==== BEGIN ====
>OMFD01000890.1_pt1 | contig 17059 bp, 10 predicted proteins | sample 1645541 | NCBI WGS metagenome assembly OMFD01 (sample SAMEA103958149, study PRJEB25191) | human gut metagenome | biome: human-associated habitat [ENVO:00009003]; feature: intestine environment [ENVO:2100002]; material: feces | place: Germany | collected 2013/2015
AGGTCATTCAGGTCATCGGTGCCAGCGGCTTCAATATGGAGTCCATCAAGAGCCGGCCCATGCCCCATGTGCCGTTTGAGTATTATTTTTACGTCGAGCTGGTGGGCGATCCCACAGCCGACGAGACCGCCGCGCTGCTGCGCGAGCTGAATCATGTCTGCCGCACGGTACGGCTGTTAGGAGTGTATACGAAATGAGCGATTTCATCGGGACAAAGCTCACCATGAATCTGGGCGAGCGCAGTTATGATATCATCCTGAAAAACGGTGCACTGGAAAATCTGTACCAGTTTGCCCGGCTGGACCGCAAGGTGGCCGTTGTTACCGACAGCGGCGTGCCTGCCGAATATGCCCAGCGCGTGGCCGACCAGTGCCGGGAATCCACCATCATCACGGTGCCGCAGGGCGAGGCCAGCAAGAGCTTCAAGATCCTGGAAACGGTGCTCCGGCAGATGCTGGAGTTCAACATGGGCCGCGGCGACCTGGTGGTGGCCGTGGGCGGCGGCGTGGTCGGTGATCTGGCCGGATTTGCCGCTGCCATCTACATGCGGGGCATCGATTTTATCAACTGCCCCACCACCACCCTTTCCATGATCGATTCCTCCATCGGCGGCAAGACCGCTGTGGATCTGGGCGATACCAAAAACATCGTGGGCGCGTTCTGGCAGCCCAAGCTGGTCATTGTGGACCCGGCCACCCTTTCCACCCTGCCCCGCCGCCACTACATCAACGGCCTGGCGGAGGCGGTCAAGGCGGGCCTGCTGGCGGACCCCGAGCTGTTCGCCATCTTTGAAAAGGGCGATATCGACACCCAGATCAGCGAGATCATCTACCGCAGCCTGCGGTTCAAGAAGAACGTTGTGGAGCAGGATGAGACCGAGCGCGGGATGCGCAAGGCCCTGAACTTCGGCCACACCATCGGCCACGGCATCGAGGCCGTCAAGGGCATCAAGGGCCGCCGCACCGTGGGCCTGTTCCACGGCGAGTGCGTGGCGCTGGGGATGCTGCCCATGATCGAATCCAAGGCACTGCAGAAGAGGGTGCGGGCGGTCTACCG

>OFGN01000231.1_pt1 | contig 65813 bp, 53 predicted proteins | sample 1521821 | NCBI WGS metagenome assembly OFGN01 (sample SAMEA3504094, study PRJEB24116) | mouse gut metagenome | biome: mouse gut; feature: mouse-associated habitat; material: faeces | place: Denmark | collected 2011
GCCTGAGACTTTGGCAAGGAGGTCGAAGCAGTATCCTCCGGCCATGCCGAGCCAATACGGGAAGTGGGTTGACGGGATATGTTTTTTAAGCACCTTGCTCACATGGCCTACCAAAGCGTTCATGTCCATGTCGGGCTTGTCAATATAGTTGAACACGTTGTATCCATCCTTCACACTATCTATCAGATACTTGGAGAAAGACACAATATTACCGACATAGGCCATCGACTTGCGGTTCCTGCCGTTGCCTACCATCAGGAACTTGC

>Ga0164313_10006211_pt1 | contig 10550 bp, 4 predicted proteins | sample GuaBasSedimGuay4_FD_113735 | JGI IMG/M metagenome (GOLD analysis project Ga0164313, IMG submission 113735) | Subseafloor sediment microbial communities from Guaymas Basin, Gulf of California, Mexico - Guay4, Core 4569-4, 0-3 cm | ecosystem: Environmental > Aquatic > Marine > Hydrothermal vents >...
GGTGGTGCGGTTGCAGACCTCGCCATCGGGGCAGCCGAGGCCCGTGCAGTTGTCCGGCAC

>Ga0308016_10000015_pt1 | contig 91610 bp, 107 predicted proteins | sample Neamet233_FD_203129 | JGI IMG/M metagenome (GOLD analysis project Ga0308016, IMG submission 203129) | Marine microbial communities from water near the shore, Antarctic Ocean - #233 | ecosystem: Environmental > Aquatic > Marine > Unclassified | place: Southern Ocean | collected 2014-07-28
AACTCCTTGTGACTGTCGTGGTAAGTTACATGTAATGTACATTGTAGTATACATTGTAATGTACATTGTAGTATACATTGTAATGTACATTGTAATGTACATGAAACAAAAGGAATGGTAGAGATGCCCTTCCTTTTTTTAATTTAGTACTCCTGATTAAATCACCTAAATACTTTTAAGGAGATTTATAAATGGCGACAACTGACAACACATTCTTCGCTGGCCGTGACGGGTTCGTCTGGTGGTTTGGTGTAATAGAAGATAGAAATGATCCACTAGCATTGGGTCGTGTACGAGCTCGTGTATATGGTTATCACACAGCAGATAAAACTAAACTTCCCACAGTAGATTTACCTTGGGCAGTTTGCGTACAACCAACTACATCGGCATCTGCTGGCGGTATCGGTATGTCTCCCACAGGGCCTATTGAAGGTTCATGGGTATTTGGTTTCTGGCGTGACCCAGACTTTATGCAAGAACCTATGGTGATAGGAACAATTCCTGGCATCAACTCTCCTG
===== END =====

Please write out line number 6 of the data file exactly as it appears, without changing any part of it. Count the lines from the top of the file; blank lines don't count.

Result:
GGTGGTGCGGTTGCAGACCTCGCCATCGGGGCAGCCGAGGCCCGTGCAGTTGTCCGGCAC